A BRITISH man and his Australian cousin were released late last night by Kurdish rebels who had been holding them hostage in Turkey for five weeks. A British embassy spokesman said they were 'in good health and glad to be out'.
David Rowbottom and Tania Miller, both 28, walked into a police station in south-eastern Turkey. They were captured by members of the PKK, the Kurdistan Workers Party, on 4 July. Four French tourists held by the PKK were freed earlier yesterday.
Mr Rowbottom, an oil engineer from Stockport, set out with his fiancee Ms Miller, a nurse, to cycle from London to Brisbane a year ago. They disappeared from a campsite near the town of Tatvan after going to explore a lake on Mount Nemrut.
Ten days later, the PKK confirmed it was holding them: the organisation, which is fighting for an independent state, said they were arrested because they had not asked permission to enter the area. Kurdish representatives in London said they had been taken into custody for their own safety.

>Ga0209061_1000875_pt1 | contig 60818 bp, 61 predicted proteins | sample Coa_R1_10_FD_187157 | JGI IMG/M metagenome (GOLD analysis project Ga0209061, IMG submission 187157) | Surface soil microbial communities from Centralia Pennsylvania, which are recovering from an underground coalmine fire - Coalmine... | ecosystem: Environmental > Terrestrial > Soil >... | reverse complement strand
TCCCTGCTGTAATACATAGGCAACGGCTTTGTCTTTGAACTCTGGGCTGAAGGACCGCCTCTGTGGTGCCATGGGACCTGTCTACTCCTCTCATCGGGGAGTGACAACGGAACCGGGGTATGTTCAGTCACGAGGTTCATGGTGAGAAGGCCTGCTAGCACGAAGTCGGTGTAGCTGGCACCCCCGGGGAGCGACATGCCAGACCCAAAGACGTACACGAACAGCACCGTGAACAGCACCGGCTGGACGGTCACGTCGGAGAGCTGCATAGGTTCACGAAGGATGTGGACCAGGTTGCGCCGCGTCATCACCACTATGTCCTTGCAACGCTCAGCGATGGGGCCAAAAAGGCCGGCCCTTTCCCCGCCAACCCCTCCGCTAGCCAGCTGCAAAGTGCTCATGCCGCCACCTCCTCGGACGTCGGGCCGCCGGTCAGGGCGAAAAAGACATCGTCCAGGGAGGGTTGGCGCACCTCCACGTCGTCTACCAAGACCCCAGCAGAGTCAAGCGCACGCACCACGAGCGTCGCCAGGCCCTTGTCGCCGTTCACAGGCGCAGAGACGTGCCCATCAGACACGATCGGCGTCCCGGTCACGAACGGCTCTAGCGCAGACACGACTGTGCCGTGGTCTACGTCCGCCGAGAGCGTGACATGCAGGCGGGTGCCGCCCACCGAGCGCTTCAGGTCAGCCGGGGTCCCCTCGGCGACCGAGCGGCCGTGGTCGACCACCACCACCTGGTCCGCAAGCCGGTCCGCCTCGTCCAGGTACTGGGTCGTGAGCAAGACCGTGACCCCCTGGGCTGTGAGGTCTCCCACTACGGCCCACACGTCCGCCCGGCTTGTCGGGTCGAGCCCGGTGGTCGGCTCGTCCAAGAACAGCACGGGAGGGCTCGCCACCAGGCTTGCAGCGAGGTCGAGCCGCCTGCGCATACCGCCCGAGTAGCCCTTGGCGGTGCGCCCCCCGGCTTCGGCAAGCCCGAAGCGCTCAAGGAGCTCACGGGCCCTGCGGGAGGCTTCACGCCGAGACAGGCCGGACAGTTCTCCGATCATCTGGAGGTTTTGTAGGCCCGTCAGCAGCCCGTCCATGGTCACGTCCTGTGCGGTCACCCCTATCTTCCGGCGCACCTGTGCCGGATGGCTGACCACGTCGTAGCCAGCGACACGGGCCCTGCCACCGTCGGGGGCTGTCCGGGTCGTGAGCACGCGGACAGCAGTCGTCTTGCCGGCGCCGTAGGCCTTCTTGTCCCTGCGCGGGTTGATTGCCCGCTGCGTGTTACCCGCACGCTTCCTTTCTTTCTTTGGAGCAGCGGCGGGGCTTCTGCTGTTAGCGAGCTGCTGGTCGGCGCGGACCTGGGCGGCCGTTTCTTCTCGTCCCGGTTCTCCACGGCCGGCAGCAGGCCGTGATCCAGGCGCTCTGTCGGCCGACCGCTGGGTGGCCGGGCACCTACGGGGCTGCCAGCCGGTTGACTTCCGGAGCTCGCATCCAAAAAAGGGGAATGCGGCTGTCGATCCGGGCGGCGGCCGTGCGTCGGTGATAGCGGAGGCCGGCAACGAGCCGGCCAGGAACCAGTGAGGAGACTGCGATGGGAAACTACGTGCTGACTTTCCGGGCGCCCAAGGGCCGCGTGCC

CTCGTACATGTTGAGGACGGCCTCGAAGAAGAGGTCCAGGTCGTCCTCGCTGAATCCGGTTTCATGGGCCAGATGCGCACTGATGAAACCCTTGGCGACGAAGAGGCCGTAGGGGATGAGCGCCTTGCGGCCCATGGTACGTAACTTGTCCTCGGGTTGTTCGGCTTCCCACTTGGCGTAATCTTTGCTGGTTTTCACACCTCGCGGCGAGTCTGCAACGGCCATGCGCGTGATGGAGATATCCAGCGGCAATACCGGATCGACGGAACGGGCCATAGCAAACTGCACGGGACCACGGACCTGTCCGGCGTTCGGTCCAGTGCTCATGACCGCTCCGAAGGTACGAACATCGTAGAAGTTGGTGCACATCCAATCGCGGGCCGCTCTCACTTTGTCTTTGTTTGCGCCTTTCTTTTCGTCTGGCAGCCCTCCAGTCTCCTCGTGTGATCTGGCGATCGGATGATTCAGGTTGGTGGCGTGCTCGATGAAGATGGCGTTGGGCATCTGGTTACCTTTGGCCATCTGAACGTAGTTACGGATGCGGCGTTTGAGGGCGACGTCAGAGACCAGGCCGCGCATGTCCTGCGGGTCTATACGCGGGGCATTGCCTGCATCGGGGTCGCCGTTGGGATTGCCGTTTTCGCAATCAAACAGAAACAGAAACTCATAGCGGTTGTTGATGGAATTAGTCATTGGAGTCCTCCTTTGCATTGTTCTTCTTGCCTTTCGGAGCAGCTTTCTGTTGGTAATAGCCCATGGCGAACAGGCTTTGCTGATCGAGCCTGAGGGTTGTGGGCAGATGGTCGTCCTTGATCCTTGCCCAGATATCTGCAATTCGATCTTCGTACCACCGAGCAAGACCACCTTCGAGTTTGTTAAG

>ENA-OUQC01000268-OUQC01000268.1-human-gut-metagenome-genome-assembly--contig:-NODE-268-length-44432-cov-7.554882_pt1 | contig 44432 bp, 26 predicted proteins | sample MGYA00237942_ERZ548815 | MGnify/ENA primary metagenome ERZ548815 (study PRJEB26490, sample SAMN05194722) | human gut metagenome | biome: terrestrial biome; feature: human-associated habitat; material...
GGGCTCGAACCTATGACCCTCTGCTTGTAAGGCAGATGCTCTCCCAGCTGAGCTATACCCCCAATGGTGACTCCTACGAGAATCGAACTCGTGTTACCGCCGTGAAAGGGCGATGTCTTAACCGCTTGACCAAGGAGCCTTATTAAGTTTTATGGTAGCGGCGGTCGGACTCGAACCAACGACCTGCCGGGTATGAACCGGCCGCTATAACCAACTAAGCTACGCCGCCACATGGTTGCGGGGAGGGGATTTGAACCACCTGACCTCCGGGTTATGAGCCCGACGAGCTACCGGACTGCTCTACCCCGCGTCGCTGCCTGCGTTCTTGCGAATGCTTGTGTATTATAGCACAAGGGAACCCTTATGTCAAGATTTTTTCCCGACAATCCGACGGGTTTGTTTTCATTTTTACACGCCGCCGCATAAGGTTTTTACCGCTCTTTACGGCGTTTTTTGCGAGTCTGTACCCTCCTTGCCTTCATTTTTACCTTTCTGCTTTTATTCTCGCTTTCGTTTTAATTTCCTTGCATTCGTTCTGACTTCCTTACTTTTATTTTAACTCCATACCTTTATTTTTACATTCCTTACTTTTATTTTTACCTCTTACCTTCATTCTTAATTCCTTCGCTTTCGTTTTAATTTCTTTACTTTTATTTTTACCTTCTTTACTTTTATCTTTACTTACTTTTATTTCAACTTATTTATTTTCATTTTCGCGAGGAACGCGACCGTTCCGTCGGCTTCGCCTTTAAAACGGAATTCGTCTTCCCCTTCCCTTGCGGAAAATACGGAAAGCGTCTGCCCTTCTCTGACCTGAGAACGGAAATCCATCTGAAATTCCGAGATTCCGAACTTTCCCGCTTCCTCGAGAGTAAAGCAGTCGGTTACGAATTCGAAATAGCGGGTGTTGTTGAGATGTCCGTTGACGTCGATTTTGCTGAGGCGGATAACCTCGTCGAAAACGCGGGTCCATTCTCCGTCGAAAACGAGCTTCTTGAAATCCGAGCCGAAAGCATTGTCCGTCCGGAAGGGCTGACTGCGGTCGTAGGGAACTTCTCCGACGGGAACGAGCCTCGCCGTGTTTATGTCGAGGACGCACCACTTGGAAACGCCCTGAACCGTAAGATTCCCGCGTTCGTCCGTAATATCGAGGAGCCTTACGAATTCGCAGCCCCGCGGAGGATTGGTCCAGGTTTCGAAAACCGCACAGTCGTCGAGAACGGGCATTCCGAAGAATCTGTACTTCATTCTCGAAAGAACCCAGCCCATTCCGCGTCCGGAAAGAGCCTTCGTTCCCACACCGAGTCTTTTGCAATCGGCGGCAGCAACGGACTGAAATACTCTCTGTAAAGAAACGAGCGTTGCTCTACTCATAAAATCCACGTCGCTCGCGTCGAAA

Alan Rowbottom, Mr Rowbottom's father, said last night that he was delighted, though he did not know what condition the couple were in. Ms Miller's mother told the Australian Broadcasting Corporation that she expected them to fly to the UK today. Doreen Miller said her hopes of their release had diminished in recent days after a negotiating party had left the area.
After apparently fruitless negotiations, the Turkish Interior Minister prematurely announced the couple's release last Friday. Earlier the PKK had allowed British journalists to visit them. The PKK had demanded an end to hostilities and a high-profile delegation as conditions for the release.
The Foreign Office advises visitors not to travel to the south-east of Turkey, or to the Mount Ararat area of the east.
French four released, page 8
set free by Kurds
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